Tuesday 1 October 2013


By designating this entry in the series as a ‘special’, I simply mean that it’s quite long, so be prepared. Unless stated otherwise, all background info and quotes are extrapolated either from the interviews accompanying the Blue Underground DVD release of ‘Necronomicon’ (under the title ‘Succubus’), or from Tohill and Tombs’ ever-reliable ‘Immoral Tales’, pp. 93-95. Much of the poster art reproduced below is borrowed from Wrong Side of the Art.


Initially conceived as a low budget horror under the name ‘Green Eyes of the Devil’, this film was eventually shot under the title ‘Necronomicon’, and first screened in West Germany as ‘Necronomicon: Geträumte Sünden’ (that’s “Dreams of Sin” or somesuch). Perhaps most widely known by its American release title ‘Succubus’, IMDB informs us that it also went by ‘Delirium’ in Italy, ‘Paroxysmos’ in Greece and ‘Sex: Lidenskab og Fantasi’ in Denmark, reverting to its original ‘Les Yeux Verts du Diable’ for screenings in France.


Whatever you choose to call it, ‘Necronomicon’ certainly marks an important turning point in the career of Jess Franco, and arguably a pivotal moment in the development of European horror/exploitation cinema in general.

Artistically speaking, it was the first film that allowed Franco the freedom to move beyond the pulpy genre shockers he had worked on up to this point, and it certainly must have proved a bit of an eye-opener for those in the industry and who knew him primarily for The Awful Dr. Orlof. Basically, ‘Necronomicon’ sets the template not just for Franco’s own future work, but for that of many of his contemporaries too, as affordable colour photography, the lure of ‘edgy’, counter-culture informed material and a demand for stronger sexual content all pointed the way forward. If you’re looking for the genesis of the kind of art-damaged / psychedelic / horror-infused erotic thrillers that dominated a certain kind of cinema through the early ‘70s, and that Franco in particular specialised in, well… it all starts here.

Commercially, ‘Necronomicon’ is said to have done more business at the box office than any Franco film before or since(1), and it also netted him just about the only taste of mainstream critical interest he attracted in his entire career, making waves at the 1968 Berlin Film Festival and apparently eliciting praise from no less a figure than Fritz Lang, who is said to have called it “the first erotic film I've seen all the way through, because it is a beautiful piece of cinema”.(2)

Long before all that though, ‘Necronomicon’ began life as a run-of-the-mill horror project (the aforementioned ‘Green Eyes of the Devil’), planned by Franco in collaboration with Austrian actor/producer Adrian Hoven, and overseen by Franco’s usual backer at the time, Karl-Heinz Mannchen. After Franco and Hoven began scouting locations and shooting initial footage in Spain and Portugal however, Mannchen’s finances fell through, leaving things in limbo. Scrabbling around for a solution, Hoven put in a call to a friend of his, a dilettante would-be producer named Pier Maria Caminneci, offering him a free ticket to Lisbon if he wanted to fly in and check things out.(3)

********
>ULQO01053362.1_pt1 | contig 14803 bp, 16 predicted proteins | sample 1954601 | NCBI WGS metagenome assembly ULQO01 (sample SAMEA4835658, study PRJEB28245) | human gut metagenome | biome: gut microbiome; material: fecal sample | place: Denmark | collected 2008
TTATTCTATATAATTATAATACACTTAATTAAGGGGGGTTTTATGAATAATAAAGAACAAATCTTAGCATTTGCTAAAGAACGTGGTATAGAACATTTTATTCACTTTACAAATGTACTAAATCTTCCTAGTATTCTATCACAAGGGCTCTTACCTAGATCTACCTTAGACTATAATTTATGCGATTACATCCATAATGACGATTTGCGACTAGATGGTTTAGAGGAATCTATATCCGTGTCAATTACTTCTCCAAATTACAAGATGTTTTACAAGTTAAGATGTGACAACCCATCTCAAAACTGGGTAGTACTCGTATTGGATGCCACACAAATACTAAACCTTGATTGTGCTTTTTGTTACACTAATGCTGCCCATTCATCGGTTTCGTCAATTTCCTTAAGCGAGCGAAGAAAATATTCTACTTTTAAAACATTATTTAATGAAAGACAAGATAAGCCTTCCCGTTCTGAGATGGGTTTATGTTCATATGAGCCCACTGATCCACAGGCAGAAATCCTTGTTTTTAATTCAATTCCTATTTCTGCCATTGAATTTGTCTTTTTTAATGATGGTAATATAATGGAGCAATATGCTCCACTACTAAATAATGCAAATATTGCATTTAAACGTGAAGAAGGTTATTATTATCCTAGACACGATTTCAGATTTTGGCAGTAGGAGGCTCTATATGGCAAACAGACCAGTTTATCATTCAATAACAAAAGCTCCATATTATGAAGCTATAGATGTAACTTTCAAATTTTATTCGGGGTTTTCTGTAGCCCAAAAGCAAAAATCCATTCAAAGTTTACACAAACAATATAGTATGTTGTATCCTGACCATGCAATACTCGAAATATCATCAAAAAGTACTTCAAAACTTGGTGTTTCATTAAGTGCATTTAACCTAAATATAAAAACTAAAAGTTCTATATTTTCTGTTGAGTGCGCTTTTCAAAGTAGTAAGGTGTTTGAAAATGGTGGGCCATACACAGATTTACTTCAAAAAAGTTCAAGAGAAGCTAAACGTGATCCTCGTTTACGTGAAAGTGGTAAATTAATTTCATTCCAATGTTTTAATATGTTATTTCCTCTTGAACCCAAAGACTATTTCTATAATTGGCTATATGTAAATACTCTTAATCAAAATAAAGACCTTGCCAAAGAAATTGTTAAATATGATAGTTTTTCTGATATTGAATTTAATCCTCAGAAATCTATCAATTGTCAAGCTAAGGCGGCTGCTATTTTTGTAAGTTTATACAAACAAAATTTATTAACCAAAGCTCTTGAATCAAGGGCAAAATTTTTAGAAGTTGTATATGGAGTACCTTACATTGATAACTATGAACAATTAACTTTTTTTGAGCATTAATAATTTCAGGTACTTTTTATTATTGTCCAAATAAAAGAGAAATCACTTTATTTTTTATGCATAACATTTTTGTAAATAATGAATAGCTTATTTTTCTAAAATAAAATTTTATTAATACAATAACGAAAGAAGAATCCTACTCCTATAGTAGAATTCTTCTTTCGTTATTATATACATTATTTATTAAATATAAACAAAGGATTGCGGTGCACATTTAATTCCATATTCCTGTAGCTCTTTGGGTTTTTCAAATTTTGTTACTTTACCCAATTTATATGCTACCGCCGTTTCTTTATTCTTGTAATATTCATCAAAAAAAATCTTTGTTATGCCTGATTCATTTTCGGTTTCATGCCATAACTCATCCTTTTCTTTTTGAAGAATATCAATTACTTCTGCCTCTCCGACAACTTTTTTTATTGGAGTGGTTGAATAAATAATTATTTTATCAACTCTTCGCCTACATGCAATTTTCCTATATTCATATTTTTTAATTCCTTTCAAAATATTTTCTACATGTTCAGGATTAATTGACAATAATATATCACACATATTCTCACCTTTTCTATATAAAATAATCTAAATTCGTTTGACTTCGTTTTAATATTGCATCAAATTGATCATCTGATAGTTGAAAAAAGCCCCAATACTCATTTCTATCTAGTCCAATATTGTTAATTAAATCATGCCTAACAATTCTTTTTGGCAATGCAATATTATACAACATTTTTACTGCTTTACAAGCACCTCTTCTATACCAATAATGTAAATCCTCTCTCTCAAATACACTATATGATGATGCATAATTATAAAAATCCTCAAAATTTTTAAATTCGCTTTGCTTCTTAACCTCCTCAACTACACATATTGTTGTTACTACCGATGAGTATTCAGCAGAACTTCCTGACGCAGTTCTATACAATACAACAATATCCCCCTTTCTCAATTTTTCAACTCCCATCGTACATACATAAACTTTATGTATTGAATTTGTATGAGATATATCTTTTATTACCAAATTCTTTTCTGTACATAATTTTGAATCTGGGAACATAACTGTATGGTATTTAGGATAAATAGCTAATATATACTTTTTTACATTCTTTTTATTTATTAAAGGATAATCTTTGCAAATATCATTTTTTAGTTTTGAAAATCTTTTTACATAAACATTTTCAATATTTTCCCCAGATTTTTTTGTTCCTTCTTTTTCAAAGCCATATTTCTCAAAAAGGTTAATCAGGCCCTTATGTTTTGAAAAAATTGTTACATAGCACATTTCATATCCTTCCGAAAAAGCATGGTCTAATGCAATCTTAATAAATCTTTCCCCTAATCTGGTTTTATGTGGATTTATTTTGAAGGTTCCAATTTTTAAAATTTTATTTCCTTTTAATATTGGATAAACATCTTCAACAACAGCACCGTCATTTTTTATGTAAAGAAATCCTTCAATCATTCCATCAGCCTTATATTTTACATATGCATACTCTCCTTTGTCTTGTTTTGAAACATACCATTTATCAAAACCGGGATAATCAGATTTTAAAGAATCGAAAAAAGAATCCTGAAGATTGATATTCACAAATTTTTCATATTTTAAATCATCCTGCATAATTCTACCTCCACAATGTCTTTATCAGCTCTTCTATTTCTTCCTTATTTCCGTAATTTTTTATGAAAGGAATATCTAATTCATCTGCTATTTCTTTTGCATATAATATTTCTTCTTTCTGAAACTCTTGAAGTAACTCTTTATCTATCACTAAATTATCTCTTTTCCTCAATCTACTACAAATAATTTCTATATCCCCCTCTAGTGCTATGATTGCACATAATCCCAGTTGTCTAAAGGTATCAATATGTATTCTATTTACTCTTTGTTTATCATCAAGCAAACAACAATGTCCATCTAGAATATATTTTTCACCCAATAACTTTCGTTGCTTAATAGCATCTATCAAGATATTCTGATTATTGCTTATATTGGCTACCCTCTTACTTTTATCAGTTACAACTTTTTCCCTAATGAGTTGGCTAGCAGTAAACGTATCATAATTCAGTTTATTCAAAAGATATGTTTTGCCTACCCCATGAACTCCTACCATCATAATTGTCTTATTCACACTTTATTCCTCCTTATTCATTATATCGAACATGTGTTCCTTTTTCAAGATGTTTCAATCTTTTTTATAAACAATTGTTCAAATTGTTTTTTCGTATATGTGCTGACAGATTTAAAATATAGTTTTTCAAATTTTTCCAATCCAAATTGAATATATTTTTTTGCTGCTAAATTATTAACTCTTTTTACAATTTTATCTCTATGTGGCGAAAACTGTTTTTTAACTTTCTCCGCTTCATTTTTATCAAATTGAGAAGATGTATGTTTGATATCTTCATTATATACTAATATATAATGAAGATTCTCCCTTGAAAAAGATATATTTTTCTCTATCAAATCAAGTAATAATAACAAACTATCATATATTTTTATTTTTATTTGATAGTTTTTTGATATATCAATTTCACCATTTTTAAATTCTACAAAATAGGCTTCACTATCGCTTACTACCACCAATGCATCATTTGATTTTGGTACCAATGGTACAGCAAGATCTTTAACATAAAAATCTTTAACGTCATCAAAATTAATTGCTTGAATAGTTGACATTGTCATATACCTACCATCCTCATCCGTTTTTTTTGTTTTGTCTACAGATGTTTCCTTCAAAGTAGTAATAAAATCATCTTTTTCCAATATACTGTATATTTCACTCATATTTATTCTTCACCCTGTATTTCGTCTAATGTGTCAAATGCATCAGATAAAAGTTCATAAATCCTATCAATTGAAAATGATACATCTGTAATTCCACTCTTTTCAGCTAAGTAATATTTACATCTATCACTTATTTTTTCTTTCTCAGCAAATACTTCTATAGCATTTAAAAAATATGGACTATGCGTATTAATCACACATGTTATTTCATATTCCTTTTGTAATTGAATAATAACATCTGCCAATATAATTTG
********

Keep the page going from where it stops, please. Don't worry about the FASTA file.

As Franco recalled in later years, Caminneci proved to be a refined and affable character, though “sometimes insufferable because of his pretentious airs”, and the two quickly bonded over their shared love of jazz. More to the point, Caminneci was also extremely rich, well connected, and completely smitten with leading lady Janine Reynaud. A deal was done.(4)

Insofar as I can tell, Caminneci’s input (both creative and financial) seems to have altered the nature of the proposed film considerably, expanding its scope from a modest b-horror into a sprawling feast of daring ‘60s Euro-chic decadence, aimed just as much at an art-house crowd as the horror/sexploitation circuit. Accompanying this change of direction, it was Caminneci who helped give the project its new title too, with “Necronomicon” apparently being chosen after Franco spied what he insists was a copy of the forbidden grimoire of Abdul Al-Hazrad sitting on Caminneci’s shelves during a record listening party at the latter’s pad.(5)

Quite how the ravings of the Mad Arab fed into either Franco’s thin tale of ghostly sex n’ violence or Caminneci’s rambling, Fellini-esque script is anyone’s guess, but regardless, things continued apace. Franco was already friendly with French actor/producer Michael Lemoine, and had already offered the film’s lead role to his wife, the aforementioned Janine Reynaud, after a chance meeting in Rome. The ever-wonderful Jack Taylor was soon cast opposite her as the male lead (much to the chagrin of Hoven, who apparently wanted the part for himself), and Caminneci, Hoven, Lemoine and (of course) Howard Vernon were soon all fixed up with supporting roles. With Karl Lagerfeld on board to design Reynaud’s wardrobe (one suspects Caminneci’s connections may have helped out here), and some suitably eye-popping locations identified in Lisbon and Berlin, shooting began again in earnest.